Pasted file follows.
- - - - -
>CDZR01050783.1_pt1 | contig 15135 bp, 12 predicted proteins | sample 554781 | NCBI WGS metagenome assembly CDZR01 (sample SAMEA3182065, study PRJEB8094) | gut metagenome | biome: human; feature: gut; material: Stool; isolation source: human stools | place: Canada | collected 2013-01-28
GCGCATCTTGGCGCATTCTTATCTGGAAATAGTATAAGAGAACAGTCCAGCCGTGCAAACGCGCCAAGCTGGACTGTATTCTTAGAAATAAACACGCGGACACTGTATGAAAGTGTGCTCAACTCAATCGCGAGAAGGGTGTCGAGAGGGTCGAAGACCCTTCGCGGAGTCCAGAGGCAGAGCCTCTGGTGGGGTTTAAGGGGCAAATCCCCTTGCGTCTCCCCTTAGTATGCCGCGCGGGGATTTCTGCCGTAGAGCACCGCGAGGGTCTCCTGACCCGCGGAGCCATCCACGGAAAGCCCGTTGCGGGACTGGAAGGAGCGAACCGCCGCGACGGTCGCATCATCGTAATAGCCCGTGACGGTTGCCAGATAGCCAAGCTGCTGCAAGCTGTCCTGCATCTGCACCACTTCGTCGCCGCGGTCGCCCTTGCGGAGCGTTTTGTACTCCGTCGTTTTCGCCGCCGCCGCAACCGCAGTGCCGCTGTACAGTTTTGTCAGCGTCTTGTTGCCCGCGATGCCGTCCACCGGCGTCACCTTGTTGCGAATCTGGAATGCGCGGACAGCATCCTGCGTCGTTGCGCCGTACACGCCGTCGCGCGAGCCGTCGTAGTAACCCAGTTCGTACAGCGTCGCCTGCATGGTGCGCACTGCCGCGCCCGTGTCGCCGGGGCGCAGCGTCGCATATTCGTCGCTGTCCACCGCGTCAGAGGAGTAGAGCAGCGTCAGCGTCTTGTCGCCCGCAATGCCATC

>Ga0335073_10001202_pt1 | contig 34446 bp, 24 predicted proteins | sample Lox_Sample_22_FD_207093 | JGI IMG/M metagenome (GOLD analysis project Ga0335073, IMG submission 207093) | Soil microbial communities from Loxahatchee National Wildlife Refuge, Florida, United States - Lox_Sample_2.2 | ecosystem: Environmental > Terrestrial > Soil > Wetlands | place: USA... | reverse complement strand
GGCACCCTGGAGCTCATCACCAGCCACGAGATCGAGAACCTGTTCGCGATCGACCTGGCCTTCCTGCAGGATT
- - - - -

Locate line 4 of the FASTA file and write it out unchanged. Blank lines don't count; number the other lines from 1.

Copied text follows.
GGCACCCTGGAGCTCATCACCAGCCACGAGATCGAGAACCTGTTCGCGATCGACCTGGCCTTCCTGCAGGATT